Sixgill sawsharks are endemic (native to and not found anywhere else) to coastal waters off of Southern Africa, from about Cape Town to southern Mozambique, where they live on the seafloor. Sixgill sawsharks got their clever name from the fact that they have six gill slits, atypical for sharks which normally have five. Oh, I suppose the other part of their name also comes from the GIANT SAW STICKING OUT OF THEIR FACE. Like the sawfishes, sawsharks have an elongated rostrum (snout) covered with sawlike teeth, which they use to stun and impale fishes by swinging it rapidly side to side. Additionally, a pair of sensitive barbels (fleshy whiskers) is also found on the rostrum of sawsharks, which helps them locate buried prey.

5. Goblin shark (Mitsukurina owstoni)

Goblin shark, Wikimedia commons

In addition to the unique shape of its head and its round fins, these sharks are noteworthy because of their coloration. Goblin sharks can be bubblegum pink, making them simultaneously one of the ugliest shark species and one of the cutest. They are typically considered to be solitary animals, though a large group of juvenile males was caught off the coast of Taiwan following an undersea earthquake in 2003. They usually live in the deep sea, but at least one has been documented swimming in shallow waters near Japan.

6. Greenland shark (Somniosus microcephalus)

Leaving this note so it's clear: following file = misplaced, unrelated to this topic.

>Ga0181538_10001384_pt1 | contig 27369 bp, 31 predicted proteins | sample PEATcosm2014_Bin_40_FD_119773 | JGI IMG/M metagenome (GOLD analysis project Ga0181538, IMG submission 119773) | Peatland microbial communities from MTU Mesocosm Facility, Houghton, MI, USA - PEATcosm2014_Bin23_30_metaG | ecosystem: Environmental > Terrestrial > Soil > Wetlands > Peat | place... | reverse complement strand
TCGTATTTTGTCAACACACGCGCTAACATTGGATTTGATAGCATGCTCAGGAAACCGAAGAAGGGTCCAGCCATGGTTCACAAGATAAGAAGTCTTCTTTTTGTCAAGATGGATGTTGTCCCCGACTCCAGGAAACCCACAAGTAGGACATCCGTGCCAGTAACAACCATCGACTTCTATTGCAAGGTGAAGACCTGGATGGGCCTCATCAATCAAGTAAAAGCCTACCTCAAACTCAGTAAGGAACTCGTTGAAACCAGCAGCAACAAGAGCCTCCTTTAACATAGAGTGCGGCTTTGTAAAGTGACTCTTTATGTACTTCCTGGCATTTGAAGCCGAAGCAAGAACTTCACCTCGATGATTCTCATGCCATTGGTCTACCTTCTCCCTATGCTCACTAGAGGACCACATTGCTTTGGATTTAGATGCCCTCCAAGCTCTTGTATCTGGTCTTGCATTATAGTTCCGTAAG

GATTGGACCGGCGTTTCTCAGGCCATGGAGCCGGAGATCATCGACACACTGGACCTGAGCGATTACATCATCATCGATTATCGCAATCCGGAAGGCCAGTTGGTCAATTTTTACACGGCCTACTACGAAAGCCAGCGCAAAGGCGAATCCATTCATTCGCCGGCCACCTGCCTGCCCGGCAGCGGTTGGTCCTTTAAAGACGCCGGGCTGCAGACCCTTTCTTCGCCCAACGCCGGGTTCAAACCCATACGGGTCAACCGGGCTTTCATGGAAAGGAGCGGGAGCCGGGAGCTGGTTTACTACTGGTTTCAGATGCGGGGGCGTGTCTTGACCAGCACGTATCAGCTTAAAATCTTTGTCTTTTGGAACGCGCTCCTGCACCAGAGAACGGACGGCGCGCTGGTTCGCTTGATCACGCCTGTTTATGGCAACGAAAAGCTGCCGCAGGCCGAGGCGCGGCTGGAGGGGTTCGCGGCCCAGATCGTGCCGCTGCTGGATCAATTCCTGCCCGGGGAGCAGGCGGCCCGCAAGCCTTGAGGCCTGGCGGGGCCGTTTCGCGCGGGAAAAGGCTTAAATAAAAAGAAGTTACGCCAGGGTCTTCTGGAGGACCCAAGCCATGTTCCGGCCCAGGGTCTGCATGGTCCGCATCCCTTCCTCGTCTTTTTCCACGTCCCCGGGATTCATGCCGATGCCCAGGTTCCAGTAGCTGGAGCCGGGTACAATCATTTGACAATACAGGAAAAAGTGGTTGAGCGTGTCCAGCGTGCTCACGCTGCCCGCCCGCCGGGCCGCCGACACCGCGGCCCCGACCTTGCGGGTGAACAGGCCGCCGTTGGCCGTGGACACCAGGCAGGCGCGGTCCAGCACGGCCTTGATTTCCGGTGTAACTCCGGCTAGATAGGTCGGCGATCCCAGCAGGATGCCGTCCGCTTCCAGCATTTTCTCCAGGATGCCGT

Greenland shark, From MacNeil et al. 2012

The Greenland shark, also known as the Sleeper shark because of its relatively sluggish swimming behavior, inhabits the cold waters of the Arctic. Greenland sharks are the largest fish in the Arctic, with the biggest reported individual measuring in at over 23 feet in length. Long believed to be scavengers, Greenland sharks may actually be the Arctic’s top predator, as new evidence suggests that they can catch and eat seals, reindeer, and even polar bears! These sharks are also known for a peculiar parasite that is often found dangling from their eye, which is responsible for the single weirdest question I ever got during one of my public education talks (someone asked how the sharks train the parasites to sit in their eye socket.)

The Trouble With Sharks

These species of sharks are unique and fascinating, but sharks as a group are in deep trouble. According to the IUCN Shark Specialist Group, 17% of all known chondrichthyan species (and 1/3 of all open ocean chondrichthyan species) are Vulnerable, Endangered, or Critically Endangered.

Scientists have reported population declines in some shark species of 90% or more in the last few decades in areas where sharks used to be abundant.

To learn more about the threats facing sharks and how you can help, please follow @WhySharksMatter on Twitter.

7. Cookie-cutter shark (Isistius brasiliensis)

Cookie cutter shark, Wikimedia commons

Cookie-cutters have a bizarre feeding behavior known as “ecto-parasitic predation” that’s unique among shark species. Basically, this means that they take relatively small circular bites out of the sides of their prey rather than consuming it. These bites have been documented in swordfish, tuna, whales and dolphins, the outer rubber-like hulls of submarines, and, in one case, a human. The only person who has been bitten was in the process of swimming across a deep ocean trench between two islands, at night, while being lit from above by powerful searchlights mounted on a boat.

People often ask me what they can do to reduce the chances of being bitten by a shark, so there you have it—don’t do that.